Ten years ago, you hardly heard anything about Negru de Dragasani. At that time, Romanian red win meant just one thing, Feteasca Neagra, and not without reason, it has to be admitted.
However, something seems to have changed recently. Several of the country’s most important wineries have established a base in the Dragasani wine region and, that being the case, their German and French winemakers – with their own domestic traditions – have been particularly curious about the local varieties. This is how Negru de Dragasani, as well as the Novac and Cramposie Selectionata varieties have also risen to prominence.
Things get more interesting if you consider that there was a viticultural research institute in the town of Dragasani under Communism, which is still active today, where the above varieties were crossed.
Jancis Robinson wrote the following about Negru de Dragasani in the Wine Grapes book: Recent Romanian cross with the potential to produce soft, fruity reds. Meaning ‘black from Drăgășani’, the recent results from the viticulture research centre in Drăgășani suggest that the parents are Negru Virtos and Băbească Neagră. Obtained in 1993.
Based on our tasting experience, we would say that that the variety is rather characterised by black berry fruit aromas, often underlaid with chocolate notes. It seems that the variety is a good sugar generator since the alcohol content frequently exceeds 14%, however the body is not in tune with the alcohol like, for example, a Merlot or a Cabernet.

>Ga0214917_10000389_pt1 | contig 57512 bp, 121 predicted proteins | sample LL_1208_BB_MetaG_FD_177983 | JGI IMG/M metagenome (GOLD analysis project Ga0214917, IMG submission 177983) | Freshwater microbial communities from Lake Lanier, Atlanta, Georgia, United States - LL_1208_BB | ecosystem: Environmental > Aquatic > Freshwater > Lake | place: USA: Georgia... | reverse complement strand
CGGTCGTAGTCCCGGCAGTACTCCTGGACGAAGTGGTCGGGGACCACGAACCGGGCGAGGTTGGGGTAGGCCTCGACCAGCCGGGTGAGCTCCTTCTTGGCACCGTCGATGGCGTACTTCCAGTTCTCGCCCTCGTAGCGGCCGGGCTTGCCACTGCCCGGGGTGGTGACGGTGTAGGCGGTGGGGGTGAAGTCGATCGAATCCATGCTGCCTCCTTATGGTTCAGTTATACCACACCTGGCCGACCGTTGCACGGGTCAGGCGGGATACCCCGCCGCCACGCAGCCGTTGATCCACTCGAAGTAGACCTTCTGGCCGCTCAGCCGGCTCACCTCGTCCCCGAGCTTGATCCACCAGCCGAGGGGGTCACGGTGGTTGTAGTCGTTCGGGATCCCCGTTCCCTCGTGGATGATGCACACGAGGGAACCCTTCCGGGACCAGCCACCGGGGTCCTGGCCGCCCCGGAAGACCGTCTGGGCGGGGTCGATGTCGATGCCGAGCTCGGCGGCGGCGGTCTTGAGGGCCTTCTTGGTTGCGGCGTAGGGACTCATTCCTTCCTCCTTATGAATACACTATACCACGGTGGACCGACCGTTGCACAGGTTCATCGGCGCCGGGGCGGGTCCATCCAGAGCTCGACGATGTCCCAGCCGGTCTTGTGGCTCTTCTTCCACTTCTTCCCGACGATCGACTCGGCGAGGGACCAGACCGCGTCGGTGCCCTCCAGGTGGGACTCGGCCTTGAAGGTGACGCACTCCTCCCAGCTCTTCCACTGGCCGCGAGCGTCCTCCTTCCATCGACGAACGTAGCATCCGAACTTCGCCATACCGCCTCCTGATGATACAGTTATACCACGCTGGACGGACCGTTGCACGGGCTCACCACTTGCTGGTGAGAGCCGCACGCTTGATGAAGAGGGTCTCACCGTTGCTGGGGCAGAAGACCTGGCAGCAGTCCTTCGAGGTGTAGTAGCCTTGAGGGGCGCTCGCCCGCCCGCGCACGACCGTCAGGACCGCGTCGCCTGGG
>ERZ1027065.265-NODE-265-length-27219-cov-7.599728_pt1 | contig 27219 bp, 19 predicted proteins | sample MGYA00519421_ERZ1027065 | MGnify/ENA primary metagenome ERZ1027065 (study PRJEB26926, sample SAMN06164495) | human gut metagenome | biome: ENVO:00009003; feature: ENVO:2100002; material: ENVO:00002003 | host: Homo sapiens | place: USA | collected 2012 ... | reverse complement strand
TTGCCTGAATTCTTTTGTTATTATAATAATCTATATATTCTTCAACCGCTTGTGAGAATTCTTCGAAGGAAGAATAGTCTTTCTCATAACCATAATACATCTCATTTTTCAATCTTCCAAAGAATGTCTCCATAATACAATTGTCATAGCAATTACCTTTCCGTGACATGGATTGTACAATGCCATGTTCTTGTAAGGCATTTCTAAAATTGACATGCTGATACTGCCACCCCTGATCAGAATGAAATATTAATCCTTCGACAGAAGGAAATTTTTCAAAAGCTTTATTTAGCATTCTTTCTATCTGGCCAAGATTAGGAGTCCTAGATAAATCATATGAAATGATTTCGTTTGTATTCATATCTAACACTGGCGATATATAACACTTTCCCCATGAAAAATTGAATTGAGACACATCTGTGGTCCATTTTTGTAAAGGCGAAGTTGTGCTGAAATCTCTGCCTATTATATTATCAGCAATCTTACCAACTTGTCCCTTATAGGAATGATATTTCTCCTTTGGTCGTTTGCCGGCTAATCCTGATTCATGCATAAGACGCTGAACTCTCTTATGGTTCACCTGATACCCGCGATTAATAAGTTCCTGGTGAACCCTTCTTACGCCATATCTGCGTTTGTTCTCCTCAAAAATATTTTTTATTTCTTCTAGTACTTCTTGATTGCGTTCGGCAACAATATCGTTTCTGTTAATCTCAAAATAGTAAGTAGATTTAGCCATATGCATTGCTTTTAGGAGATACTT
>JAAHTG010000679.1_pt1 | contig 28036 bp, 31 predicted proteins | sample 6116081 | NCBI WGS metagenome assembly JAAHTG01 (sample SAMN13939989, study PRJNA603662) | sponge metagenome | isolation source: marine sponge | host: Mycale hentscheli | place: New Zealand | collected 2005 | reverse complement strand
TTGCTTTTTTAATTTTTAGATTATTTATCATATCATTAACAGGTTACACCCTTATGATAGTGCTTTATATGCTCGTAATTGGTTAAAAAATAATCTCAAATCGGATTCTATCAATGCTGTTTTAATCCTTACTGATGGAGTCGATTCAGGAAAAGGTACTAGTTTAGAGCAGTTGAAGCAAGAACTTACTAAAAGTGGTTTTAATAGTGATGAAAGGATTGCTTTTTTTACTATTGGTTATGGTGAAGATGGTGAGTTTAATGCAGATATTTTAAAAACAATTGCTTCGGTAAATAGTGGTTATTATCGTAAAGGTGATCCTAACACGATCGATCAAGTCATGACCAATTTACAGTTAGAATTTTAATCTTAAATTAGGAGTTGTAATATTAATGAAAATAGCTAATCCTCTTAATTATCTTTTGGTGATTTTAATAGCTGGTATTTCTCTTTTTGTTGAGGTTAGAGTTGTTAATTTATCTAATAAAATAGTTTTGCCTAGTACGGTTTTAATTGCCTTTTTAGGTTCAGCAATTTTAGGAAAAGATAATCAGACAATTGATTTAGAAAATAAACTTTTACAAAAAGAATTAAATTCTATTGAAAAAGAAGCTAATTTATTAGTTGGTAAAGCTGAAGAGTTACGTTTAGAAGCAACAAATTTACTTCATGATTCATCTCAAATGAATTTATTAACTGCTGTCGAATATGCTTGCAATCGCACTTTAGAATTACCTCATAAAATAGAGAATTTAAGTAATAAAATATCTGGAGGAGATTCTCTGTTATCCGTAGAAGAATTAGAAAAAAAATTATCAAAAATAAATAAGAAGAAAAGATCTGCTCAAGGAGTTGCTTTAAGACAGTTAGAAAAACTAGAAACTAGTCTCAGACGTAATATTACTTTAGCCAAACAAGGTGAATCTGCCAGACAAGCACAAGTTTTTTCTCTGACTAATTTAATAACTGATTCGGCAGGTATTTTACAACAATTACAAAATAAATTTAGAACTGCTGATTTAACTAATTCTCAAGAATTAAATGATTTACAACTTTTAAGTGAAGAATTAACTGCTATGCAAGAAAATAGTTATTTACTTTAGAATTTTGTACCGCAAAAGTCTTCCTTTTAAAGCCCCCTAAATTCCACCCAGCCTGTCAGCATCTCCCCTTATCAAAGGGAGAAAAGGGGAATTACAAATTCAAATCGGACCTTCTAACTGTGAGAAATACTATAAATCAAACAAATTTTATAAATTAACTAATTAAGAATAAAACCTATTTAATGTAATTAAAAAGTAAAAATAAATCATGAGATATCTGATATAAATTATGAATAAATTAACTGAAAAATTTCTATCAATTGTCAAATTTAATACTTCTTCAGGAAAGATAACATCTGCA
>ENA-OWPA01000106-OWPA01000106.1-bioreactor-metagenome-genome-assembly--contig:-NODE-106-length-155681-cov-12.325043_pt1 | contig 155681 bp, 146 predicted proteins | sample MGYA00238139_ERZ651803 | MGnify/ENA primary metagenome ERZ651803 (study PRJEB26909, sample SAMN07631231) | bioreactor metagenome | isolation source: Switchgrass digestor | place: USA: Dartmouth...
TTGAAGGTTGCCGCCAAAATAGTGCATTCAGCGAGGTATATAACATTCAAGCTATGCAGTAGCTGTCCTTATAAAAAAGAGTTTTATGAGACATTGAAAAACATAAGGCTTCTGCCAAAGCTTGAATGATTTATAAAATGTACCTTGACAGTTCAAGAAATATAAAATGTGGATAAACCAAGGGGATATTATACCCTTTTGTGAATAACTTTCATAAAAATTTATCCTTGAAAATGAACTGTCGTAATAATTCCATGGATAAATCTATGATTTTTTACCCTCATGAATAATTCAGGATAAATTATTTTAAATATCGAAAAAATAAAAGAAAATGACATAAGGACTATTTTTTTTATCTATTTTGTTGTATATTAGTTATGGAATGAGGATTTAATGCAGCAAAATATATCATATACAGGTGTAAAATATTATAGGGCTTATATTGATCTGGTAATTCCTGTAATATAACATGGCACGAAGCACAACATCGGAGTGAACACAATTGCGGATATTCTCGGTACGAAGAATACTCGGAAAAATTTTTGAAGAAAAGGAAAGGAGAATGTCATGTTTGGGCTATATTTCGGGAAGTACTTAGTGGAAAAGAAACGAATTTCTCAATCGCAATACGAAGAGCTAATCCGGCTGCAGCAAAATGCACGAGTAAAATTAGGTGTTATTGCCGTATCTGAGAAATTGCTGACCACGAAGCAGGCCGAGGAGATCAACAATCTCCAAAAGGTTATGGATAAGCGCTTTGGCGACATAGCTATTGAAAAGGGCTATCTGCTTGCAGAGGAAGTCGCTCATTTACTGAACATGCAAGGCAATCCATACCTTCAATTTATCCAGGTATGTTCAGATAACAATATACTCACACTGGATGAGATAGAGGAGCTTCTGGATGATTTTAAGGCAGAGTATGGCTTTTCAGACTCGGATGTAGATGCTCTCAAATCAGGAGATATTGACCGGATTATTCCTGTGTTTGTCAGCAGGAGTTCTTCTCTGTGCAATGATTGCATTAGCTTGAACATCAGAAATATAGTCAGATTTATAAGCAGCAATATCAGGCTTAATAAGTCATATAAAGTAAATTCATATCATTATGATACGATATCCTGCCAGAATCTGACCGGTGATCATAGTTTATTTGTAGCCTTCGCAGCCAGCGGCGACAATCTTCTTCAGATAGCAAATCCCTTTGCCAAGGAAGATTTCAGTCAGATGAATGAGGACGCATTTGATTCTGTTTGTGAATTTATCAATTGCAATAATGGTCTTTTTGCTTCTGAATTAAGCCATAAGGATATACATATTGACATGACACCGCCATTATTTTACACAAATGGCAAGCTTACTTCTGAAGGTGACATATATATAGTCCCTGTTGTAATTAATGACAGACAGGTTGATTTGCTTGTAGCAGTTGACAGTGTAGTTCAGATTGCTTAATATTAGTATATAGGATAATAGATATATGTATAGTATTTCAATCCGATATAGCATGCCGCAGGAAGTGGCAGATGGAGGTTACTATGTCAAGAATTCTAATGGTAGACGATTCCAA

It would be wrong to conclude that red wine from the variety best resembles Beaujolais. At best a Beaujolais Cru (like Côte de Brouilly), rather it offers the chance of an alternative for lovers of Malbec.
We have already quoted Jancis Robinson’s book regarding the variety, but we need to add that there is no clear consensus in the world as to which varieties are the parents of Negru de Dragasani. We can agree on Negru Virtos (elsewhere Negru Vartos), but, in some places, the other parent is Saperavi (which according to some is the other parent of the Novac variety), whereas elsewhere (like also in Jancis’s book) it’s Babaesca Neagra. We are still awaiting the opinion of the research institutes.
For anyone who would like a little more insight into Drăgășani wine region, click here.